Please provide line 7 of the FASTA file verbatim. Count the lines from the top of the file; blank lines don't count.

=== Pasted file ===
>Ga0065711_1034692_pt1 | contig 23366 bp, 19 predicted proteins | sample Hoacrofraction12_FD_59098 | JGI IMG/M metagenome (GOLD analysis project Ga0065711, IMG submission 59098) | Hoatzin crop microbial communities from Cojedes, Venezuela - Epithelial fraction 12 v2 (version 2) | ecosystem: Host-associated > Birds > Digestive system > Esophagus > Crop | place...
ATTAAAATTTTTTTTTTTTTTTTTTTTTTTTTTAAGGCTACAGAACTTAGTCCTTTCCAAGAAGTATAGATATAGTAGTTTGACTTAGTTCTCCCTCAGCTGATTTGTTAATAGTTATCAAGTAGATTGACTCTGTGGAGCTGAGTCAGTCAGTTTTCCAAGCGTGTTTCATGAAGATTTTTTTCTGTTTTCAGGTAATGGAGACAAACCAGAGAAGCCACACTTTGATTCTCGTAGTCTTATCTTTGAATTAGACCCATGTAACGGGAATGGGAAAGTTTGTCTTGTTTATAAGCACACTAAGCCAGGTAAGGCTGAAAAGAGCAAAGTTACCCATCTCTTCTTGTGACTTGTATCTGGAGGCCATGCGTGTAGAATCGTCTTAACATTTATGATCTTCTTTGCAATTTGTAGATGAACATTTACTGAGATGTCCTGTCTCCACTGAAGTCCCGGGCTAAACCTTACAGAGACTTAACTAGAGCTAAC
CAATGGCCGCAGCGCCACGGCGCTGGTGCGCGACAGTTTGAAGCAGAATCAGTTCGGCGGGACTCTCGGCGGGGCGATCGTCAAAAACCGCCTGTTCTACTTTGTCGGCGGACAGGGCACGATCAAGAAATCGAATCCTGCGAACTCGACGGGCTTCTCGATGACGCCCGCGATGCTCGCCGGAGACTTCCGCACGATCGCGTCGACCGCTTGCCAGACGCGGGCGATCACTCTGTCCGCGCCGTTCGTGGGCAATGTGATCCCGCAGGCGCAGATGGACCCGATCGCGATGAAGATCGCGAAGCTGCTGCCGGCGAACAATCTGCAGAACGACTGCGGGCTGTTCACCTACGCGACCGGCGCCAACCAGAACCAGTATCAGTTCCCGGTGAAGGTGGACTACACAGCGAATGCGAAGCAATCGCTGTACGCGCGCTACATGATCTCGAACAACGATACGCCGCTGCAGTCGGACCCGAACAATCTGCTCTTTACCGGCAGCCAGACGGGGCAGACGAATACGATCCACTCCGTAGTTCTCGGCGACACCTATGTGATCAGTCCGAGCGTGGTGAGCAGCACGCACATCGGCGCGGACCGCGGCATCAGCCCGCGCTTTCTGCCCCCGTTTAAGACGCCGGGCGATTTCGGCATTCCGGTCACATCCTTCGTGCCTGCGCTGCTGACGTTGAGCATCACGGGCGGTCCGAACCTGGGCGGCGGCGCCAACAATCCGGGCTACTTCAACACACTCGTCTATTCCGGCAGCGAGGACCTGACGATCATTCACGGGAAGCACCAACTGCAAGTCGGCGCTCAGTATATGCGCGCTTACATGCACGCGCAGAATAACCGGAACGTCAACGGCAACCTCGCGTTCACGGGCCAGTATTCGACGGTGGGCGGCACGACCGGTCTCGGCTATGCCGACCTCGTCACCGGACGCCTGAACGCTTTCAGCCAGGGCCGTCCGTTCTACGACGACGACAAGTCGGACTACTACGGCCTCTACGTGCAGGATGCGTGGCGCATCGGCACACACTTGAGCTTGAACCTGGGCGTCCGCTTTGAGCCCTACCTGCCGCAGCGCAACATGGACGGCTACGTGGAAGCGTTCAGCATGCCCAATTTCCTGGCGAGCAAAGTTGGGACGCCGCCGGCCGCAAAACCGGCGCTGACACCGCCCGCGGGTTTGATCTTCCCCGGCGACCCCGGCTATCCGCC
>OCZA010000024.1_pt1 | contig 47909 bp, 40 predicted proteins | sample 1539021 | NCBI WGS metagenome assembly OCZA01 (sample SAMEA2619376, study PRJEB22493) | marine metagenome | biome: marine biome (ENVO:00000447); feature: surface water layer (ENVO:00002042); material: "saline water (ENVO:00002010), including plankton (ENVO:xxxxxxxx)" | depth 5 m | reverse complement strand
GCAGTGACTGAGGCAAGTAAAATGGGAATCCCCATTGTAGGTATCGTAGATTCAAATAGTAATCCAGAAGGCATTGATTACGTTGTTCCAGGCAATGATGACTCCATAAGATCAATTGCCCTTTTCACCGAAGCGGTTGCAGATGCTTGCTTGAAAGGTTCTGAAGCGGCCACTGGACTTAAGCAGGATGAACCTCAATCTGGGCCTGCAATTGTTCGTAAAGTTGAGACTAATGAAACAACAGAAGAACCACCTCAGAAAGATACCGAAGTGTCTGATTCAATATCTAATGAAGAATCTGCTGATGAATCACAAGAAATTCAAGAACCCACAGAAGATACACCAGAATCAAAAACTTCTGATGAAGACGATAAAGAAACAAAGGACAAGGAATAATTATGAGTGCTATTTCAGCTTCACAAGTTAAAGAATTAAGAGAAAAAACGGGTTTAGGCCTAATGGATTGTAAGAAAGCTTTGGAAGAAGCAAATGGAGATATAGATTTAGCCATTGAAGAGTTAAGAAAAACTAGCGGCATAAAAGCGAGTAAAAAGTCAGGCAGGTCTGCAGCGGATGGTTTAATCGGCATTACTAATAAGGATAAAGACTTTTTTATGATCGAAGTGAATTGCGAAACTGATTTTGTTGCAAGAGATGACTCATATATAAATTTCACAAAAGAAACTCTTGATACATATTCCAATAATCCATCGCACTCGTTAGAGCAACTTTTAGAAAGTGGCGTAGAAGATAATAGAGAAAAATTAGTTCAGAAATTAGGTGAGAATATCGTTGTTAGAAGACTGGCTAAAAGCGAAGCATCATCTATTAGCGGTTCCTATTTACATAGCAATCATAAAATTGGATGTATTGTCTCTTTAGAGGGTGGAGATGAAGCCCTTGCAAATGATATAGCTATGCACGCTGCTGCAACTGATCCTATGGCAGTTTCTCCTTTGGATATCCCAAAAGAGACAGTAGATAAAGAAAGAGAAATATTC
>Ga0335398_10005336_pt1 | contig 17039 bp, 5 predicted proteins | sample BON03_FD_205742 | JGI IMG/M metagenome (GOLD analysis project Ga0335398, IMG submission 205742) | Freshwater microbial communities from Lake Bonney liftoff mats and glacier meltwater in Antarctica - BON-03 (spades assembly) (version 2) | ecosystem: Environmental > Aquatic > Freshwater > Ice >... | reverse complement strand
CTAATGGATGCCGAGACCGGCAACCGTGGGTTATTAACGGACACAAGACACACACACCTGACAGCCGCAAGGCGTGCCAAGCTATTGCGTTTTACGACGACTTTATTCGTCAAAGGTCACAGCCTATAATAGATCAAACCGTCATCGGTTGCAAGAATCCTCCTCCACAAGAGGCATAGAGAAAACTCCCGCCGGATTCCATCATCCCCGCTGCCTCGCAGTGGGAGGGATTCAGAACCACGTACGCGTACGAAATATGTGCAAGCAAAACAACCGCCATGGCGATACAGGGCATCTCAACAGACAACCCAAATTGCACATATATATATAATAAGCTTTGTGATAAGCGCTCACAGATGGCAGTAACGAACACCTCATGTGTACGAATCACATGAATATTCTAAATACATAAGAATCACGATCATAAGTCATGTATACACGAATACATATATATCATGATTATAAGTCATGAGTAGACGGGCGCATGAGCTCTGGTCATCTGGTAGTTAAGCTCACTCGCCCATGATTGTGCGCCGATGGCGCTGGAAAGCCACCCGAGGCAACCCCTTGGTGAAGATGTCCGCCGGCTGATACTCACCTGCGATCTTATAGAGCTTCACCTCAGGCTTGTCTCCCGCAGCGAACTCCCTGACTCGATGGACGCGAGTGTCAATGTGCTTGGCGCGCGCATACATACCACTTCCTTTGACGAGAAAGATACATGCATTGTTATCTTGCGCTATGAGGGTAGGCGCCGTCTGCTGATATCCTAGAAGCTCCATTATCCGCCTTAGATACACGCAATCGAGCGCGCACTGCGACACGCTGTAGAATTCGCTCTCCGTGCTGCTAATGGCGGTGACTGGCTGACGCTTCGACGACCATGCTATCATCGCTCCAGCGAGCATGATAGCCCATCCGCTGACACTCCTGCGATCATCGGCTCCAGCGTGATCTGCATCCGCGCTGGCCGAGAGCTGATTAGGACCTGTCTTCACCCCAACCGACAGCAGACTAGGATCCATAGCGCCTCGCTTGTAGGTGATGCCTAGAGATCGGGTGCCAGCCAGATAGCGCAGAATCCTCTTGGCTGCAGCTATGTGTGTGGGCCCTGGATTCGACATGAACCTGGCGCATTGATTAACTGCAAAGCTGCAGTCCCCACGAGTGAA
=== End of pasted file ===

CTAATGGATGCCGAGACCGGCAACCGTGGGTTATTAACGGACACAAGACACACACACCTGACAGCCGCAAGGCGTGCCAAGCTATTGCGTTTTACGACGACTTTATTCGTCAAAGGTCACAGCCTATAATAGATCAAACCGTCATCGGTTGCAAGAATCCTCCTCCACAAGAGGCATAGAGAAAACTCCCGCCGGATTCCATCATCCCCGCTGCCTCGCAGTGGGAGGGATTCAGAACCACGTACGCGTACGAAATATGTGCAAGCAAAACAACCGCCATGGCGATACAGGGCATCTCAACAGACAACCCAAATTGCACATATATATATAATAAGCTTTGTGATAAGCGCTCACAGATGGCAGTAACGAACACCTCATGTGTACGAATCACATGAATATTCTAAATACATAAGAATCACGATCATAAGTCATGTATACACGAATACATATATATCATGATTATAAGTCATGAGTAGACGGGCGCATGAGCTCTGGTCATCTGGTAGTTAAGCTCACTCGCCCATGATTGTGCGCCGATGGCGCTGGAAAGCCACCCGAGGCAACCCCTTGGTGAAGATGTCCGCCGGCTGATACTCACCTGCGATCTTATAGAGCTTCACCTCAGGCTTGTCTCCCGCAGCGAACTCCCTGACTCGATGGACGCGAGTGTCAATGTGCTTGGCGCGCGCATACATACCACTTCCTTTGACGAGAAAGATACATGCATTGTTATCTTGCGCTATGAGGGTAGGCGCCGTCTGCTGATATCCTAGAAGCTCCATTATCCGCCTTAGATACACGCAATCGAGCGCGCACTGCGACACGCTGTAGAATTCGCTCTCCGTGCTGCTAATGGCGGTGACTGGCTGACGCTTCGACGACCATGCTATCATCGCTCCAGCGAGCATGATAGCCCATCCGCTGACACTCCTGCGATCATCGGCTCCAGCGTGATCTGCATCCGCGCTGGCCGAGAGCTGATTAGGACCTGTCTTCACCCCAACCGACAGCAGACTAGGATCCATAGCGCCTCGCTTGTAGGTGATGCCTAGAGATCGGGTGCCAGCCAGATAGCGCAGAATCCTCTTGGCTGCAGCTATGTGTGTGGGCCCTGGATTCGACATGAACCTGGCGCATTGATTAACTGCAAAGCTGCAGTCCCCACGAGTGAA